Every year, as the Atlantic hurricane season approaches many businesses have a nagging realization that they are at risk due to a catastrophic “Black Swan ” event. Black Swan events are a constant source of risk in states like Florida where many communities are subject to disruption due to coastal storms. This risk is particularly acute for businesses that depend on the storage of on-line data if there is a chance their critical data could become lost or corrupted. But the threat from Black Swan events isn’t limited to Florida, nor is it limited to large scale disruptive events like hurricanes.The black swan theory or theory of black swan events describes a disruptive event that comes as a surprise, has a major effect, and is often inappropriately rationalized after the fact with the benefit of hindsight. The term is based on an ancient saying which presumed black swans did not exist, but the saying was rewritten after black swans were discovered in the wild. Consider the following scenario…

“We tend to think of disasters in terms of the attacks on the World Trade Center, Hurricane Katrina, or other mega events. Sometimes, however, less notable events occur that can have a catastrophic effect on a business. In February 1981, an electrical fire in the basement of the State Office Building in Binghamton, New York, spread throughout the basement of the building setting fire to a transformer containing over a thousand gallons of toxin-laden oil. Originally thought to be PCBs, the toxins were soon determined to contain dioxin and dibenzofuran, two of the most dangerous chemicals ever created. The fire was smoky and quickly filled the 18-story building with smoke. As the transformer burned, the soot entered the buildings ventilation shafts and quickly spread toxic soot throughout the building. The building was so badly contaminated that it took 13 years and over $47 million to clean before the building could be reentered or used. Because of the nature of the fire, the building and its contents, including all paper records, computers, and personal effects of the people who worked there, were not recoverable. This type of event would be irrecoverable for many businesses.” – Operations Due Diligence, Published by McGraw Hill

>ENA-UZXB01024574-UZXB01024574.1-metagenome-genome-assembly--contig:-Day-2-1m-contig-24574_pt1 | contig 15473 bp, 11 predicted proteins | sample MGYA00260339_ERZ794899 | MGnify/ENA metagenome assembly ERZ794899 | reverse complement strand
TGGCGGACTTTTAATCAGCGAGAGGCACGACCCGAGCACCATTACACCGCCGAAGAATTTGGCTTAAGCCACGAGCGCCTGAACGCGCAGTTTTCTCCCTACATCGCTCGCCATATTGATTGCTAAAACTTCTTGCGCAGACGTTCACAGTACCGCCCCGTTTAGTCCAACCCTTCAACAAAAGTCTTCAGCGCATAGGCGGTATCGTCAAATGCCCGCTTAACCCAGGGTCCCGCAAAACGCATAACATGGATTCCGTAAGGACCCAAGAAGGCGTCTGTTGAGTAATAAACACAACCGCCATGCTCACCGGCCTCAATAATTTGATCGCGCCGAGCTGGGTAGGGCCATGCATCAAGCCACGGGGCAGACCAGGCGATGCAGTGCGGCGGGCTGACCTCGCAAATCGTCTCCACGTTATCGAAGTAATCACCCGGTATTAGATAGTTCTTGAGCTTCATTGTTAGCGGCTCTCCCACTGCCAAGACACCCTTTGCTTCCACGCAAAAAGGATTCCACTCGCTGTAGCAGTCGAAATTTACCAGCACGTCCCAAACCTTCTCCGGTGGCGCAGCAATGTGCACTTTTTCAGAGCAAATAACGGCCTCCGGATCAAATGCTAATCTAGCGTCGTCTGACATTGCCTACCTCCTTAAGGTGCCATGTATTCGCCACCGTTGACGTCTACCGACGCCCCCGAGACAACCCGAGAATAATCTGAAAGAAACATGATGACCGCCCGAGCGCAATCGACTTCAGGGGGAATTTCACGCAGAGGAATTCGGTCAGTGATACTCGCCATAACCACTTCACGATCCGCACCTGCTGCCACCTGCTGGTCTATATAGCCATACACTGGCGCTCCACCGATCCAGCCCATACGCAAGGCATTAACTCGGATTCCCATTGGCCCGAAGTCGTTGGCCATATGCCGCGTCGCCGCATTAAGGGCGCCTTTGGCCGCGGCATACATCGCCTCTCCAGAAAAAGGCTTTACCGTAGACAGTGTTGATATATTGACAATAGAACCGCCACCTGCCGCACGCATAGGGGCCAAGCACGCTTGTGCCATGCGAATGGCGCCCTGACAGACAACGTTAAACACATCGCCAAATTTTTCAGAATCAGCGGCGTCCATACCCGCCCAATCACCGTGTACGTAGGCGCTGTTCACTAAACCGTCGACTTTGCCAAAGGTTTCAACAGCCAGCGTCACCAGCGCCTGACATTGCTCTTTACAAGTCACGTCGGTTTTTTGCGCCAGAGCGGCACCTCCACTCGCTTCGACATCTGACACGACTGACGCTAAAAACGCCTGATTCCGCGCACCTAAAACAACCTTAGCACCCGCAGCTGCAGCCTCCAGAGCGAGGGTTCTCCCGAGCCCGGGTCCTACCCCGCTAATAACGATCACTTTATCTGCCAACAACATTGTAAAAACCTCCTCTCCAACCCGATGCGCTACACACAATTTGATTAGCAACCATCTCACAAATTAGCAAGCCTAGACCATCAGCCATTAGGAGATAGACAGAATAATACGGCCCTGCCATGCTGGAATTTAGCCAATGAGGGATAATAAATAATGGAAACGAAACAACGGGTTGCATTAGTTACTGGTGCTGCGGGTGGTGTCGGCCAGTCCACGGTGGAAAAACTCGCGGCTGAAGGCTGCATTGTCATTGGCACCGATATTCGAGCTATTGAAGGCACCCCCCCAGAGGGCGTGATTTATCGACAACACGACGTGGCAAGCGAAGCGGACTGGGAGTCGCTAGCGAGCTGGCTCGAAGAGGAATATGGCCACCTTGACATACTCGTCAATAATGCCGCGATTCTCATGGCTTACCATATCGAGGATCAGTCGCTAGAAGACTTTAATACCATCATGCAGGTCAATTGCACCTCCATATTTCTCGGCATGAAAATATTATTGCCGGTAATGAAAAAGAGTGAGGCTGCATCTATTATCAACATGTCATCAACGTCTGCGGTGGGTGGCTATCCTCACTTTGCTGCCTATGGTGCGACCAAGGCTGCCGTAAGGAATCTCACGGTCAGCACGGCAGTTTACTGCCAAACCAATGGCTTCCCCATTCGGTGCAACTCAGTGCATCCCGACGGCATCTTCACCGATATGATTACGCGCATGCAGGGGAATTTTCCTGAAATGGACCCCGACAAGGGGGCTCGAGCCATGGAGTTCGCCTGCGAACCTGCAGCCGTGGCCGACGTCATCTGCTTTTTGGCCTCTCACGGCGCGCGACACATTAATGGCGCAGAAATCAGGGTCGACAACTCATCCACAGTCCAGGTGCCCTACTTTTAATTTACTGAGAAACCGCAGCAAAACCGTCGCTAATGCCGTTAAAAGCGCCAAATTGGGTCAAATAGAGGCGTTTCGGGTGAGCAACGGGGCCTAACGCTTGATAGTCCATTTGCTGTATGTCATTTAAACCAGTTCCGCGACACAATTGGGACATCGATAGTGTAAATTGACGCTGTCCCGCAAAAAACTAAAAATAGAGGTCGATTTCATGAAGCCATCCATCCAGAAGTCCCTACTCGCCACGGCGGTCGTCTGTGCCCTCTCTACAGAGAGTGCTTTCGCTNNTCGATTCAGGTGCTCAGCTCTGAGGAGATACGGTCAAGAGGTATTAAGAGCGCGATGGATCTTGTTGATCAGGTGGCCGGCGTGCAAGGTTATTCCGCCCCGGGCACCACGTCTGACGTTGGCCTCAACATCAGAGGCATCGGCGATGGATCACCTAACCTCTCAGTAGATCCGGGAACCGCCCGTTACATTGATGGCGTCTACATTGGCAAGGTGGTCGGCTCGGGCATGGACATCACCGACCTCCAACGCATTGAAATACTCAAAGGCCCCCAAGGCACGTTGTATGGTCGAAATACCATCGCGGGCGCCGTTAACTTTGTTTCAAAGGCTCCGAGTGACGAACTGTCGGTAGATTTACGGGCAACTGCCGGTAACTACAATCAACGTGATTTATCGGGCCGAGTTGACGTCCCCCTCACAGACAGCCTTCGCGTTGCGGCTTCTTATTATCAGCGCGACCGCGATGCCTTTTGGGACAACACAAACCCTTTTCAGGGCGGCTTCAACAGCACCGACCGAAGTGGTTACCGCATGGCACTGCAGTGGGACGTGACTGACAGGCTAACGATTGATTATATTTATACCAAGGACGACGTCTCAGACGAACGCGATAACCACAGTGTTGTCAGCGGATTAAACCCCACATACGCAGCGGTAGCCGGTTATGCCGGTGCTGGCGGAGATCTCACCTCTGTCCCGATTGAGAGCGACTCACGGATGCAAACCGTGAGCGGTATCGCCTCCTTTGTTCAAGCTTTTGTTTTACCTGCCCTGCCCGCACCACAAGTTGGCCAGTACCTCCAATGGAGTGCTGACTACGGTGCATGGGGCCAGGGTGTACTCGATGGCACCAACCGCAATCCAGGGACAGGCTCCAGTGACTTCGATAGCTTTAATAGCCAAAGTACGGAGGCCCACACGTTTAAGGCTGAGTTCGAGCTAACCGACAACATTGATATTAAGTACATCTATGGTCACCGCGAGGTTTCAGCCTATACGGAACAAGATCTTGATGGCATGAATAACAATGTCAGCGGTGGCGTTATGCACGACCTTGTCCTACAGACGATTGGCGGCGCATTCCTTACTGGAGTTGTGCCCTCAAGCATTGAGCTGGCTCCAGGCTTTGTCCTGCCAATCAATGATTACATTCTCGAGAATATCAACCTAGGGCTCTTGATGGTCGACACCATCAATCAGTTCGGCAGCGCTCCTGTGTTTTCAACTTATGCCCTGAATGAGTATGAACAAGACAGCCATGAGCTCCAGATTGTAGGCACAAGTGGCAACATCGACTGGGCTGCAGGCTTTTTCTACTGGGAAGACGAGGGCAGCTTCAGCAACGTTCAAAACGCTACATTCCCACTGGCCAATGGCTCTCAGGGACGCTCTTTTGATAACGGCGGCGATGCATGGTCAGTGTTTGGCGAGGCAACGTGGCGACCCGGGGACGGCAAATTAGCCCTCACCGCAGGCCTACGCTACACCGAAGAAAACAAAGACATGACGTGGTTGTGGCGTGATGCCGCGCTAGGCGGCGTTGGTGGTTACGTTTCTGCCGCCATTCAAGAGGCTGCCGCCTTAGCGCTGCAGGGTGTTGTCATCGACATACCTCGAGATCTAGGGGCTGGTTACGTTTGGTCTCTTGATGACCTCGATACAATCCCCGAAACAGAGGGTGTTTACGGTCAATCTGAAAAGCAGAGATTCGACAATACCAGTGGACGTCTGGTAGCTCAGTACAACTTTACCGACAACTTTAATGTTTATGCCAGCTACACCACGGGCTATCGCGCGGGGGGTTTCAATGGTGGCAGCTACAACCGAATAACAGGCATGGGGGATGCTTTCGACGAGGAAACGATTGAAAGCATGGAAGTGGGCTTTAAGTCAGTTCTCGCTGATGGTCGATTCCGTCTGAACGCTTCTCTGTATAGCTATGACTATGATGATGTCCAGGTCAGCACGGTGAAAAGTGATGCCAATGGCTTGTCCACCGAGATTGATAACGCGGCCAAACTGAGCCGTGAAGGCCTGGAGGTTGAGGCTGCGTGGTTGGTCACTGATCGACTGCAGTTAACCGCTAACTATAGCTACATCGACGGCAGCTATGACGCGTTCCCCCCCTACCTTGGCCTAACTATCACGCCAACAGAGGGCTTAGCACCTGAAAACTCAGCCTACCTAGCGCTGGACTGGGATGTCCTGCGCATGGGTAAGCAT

What affect would a catastrophic hurricane that affected an entire region or a localized disruptive event like a fire have on the operation of your business? Could you survive that kind of interruption or loss? As the dependence on on-line data has grown in virtually every type of business, so has the risk that loss of their data could disrupt the operation of the business and even result in its complete failure. In response to these threats, there has been an evolution in the approaches used to mitigate these risks as the volume of on-line data has continued to grow. Originally, the concept of Disaster Recovery (DR) emerged as a mitigation strategy that focused on the recovery of critical data after a disruptive event by giving the business the ability to restore disrupted IT operations.

To hit gold in business, you have to think gold. What is your business all about? How do you intend to maximize profits? Here are tips on how to think different in business:

Think back to the future

Don’t wait till the harsh business storm hits your business; rather, always think of what to do better or next. For example, what are the things you need to put in place to ensure business growth? What stage is your business on the business chart, that is, in areas of development, growth or decline? Is your business vision realistic? What is your current profit margin? What is your intended profit margin? How do you intend to speed up your productivity? Evaluating your business, keeps you prepared for the future.

Believe your ideas are valuable